The Schemer: The schemer attempts to undermine your status by repeatedly withholding key information from you, excluding you from e-mail distributions, and intentionally leaving you out of meetings when you ought to be in the loop. The schemer nitpicks and micromanages, somehow always finding fault with your work, and fails to give you credit for the good work you do. A demanding boss can push you to deliver the best and can set the bar high with big expectations for excellence, but the schemer is never satisfied because of barriers that he or she puts in your way.
Document Details: Complaining about these toxic tactics can make you seem petty -- "Oh, I wasn't invited to the meeting; oh, the boss never told me about this" -- so to avoid that impression, you want to document the details over time. It could be a couple of weeks or even a month where you write down exactly what happened, when, where and any witnesses, so it's all spelled out in meticulous detail. Keep copies of any supporting documentation. That prevents you from being brushed off as a petty complainer or thin-skinned.
Depending on the size of your organization, you'll bring this to HR or you may have to go directly to the boss. You're not just going to report this behavior, but also going to demonstrate that it's impacting your work because it has created an uncomfortable or even hostile work environment. Even though bullying has been proven to be costly to the company's bottom line, which is why they should take action to nip this behavior, don't expect HR to be instantly on your side. HR works for the company's benefit, not that of any individual employee. If you don't find satisfaction, you may have to contact a labor lawyer who can advise you on your situation.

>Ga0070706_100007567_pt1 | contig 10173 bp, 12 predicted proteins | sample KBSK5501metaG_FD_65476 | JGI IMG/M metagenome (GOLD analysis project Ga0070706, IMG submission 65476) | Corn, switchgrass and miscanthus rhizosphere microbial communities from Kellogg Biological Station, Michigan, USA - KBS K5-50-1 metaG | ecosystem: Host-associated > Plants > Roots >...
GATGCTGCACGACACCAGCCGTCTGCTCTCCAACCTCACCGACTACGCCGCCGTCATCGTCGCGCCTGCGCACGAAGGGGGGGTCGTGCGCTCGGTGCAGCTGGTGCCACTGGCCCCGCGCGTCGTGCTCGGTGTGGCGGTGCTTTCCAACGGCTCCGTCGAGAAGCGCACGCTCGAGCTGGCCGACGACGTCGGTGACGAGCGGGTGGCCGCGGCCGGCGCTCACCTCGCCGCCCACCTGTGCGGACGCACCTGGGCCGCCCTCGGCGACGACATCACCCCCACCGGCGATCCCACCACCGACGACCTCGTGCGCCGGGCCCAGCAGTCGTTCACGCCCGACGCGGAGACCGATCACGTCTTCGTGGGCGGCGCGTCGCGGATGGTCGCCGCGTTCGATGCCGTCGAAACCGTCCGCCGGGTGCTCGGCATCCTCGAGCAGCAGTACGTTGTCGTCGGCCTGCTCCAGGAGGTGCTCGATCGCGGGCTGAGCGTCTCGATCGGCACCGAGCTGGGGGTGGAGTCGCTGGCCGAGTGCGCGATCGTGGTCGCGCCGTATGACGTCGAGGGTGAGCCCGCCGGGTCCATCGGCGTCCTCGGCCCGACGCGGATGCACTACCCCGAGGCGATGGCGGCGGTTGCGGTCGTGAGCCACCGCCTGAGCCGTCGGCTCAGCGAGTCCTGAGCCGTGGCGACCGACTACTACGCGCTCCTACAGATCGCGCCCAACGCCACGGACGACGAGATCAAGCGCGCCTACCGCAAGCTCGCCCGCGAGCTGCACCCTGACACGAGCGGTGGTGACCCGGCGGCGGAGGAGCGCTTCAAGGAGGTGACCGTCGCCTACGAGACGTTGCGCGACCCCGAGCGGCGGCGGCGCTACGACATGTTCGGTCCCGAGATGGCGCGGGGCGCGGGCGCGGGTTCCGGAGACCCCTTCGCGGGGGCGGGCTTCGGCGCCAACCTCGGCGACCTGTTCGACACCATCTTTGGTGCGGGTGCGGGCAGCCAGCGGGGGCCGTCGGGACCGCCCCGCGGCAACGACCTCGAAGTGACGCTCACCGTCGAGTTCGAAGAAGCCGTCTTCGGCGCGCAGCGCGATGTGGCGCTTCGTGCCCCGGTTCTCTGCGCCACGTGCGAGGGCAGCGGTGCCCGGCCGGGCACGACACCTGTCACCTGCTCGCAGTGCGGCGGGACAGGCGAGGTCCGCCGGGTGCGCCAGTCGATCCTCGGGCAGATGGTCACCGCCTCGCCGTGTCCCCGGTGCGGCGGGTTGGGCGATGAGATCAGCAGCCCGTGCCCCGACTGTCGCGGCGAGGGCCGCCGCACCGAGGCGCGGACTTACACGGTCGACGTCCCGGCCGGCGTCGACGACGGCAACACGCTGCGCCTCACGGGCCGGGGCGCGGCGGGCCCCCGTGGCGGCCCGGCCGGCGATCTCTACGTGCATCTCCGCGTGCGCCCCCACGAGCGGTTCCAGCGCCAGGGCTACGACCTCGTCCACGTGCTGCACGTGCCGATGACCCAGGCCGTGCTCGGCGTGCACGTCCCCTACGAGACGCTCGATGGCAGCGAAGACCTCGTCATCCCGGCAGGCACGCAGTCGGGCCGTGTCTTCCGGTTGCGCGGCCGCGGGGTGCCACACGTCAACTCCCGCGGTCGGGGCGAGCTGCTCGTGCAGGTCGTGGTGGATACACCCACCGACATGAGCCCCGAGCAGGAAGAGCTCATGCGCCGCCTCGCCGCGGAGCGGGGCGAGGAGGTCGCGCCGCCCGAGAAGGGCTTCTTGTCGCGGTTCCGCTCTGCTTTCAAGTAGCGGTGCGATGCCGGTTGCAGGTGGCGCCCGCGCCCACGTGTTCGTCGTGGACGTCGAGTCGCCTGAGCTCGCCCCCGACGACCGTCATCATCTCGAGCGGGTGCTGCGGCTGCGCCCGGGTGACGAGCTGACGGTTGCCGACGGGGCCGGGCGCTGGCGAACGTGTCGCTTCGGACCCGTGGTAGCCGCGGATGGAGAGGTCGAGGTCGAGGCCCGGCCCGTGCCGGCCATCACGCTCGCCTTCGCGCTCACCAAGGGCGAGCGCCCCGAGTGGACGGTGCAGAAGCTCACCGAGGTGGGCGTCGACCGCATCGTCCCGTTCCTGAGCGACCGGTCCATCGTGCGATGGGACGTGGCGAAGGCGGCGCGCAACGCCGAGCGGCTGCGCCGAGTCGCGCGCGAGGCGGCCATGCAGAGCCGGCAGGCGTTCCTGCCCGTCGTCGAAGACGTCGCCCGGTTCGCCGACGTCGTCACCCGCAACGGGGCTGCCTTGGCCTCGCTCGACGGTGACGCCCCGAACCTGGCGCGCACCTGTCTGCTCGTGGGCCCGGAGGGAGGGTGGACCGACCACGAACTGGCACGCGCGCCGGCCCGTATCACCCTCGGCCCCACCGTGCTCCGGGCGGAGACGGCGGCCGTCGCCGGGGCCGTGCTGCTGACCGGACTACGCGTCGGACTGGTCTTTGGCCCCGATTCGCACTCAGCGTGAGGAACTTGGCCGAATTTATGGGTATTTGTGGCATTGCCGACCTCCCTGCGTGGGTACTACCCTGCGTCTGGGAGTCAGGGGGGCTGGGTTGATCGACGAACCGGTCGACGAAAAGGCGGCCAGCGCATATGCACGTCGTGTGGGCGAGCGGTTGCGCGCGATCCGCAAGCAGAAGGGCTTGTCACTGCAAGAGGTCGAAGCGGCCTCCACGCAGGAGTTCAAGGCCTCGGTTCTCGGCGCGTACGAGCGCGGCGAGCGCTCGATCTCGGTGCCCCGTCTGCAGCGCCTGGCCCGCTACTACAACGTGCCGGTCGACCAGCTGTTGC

So many people have told me in recent days and months that they're really stuck on this one. They can't afford to quit -- and they're afraid they won't easily find a new job, which is very natural -- but they're also at a breaking point in an unhealthy environment.
While I'd never cavalierly tell anyone to walk away from a paycheck without a financial safety net, there are two considerations:
1. Your mental health and self-esteem are far more important than any one position. As hard as it may be to pound the pavement while unemployed, you always can get a new job but it's far more challenging to rebuild your crushed confidence and your declining health.
2. Focus on plotting your Plan B right now as a positive distraction while you're still employed. Get serious about job searching or starting your dream business to go out on your own. Just knowing that you're taking steps to make a change -- and bring an end to this misery -- will likely make you feel better. Doing nothing and feeling trapped is the worst. You have choices -- make them.
Support Co-Workers: Even if you're not subjected to a toxic boss, as colleagues we shouldn't sit silent while our co-workers are subjected to this form of bullying. Let someone know that you see what they're going through and you'll support them any way you can.
Seek Help: If you've done everything you can to no avail, seek professional help. This may be from your state's labor department, a lawyer or a counselor to weigh your options.